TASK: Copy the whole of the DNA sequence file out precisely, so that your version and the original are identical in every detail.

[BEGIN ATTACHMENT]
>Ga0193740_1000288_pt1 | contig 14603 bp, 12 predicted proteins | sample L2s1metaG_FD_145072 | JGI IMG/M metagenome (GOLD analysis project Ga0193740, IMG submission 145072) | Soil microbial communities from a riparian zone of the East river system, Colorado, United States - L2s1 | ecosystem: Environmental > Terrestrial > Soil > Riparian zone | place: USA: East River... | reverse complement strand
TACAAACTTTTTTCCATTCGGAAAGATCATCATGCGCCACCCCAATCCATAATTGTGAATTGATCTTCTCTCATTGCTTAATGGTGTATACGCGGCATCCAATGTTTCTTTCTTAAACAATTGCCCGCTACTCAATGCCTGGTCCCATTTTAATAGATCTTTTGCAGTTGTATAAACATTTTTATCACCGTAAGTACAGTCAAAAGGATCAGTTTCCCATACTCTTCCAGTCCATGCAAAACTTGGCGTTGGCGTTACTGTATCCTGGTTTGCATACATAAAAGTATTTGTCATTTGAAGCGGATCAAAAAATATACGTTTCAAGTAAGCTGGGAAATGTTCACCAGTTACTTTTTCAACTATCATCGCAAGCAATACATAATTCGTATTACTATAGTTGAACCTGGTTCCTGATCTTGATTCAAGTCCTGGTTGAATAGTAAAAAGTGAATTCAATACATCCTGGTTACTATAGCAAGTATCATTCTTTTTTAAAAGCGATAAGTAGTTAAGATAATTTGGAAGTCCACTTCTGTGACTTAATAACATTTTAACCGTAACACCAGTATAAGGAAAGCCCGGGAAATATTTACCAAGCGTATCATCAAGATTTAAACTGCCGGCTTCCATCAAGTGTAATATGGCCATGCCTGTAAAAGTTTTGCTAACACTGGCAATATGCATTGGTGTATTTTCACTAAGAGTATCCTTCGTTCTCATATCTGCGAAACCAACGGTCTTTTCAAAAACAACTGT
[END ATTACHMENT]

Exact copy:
>Ga0193740_1000288_pt1 | contig 14603 bp, 12 predicted proteins | sample L2s1metaG_FD_145072 | JGI IMG/M metagenome (GOLD analysis project Ga0193740, IMG submission 145072) | Soil microbial communities from a riparian zone of the East river system, Colorado, United States - L2s1 | ecosystem: Environmental > Terrestrial > Soil > Riparian zone | place: USA: East River... | reverse complement strand
TACAAACTTTTTTCCATTCGGAAAGATCATCATGCGCCACCCCAATCCATAATTGTGAATTGATCTTCTCTCATTGCTTAATGGTGTATACGCGGCATCCAATGTTTCTTTCTTAAACAATTGCCCGCTACTCAATGCCTGGTCCCATTTTAATAGATCTTTTGCAGTTGTATAAACATTTTTATCACCGTAAGTACAGTCAAAAGGATCAGTTTCCCATACTCTTCCAGTCCATGCAAAACTTGGCGTTGGCGTTACTGTATCCTGGTTTGCATACATAAAAGTATTTGTCATTTGAAGCGGATCAAAAAATATACGTTTCAAGTAAGCTGGGAAATGTTCACCAGTTACTTTTTCAACTATCATCGCAAGCAATACATAATTCGTATTACTATAGTTGAACCTGGTTCCTGATCTTGATTCAAGTCCTGGTTGAATAGTAAAAAGTGAATTCAATACATCCTGGTTACTATAGCAAGTATCATTCTTTTTTAAAAGCGATAAGTAGTTAAGATAATTTGGAAGTCCACTTCTGTGACTTAATAACATTTTAACCGTAACACCAGTATAAGGAAAGCCCGGGAAATATTTACCAAGCGTATCATCAAGATTTAAACTGCCGGCTTCCATCAAGTGTAATATGGCCATGCCTGTAAAAGTTTTGCTAACACTGGCAATATGCATTGGTGTATTTTCACTAAGAGTATCCTTCGTTCTCATATCTGCGAAACCAACGGTCTTTTCAAAAACAACTGT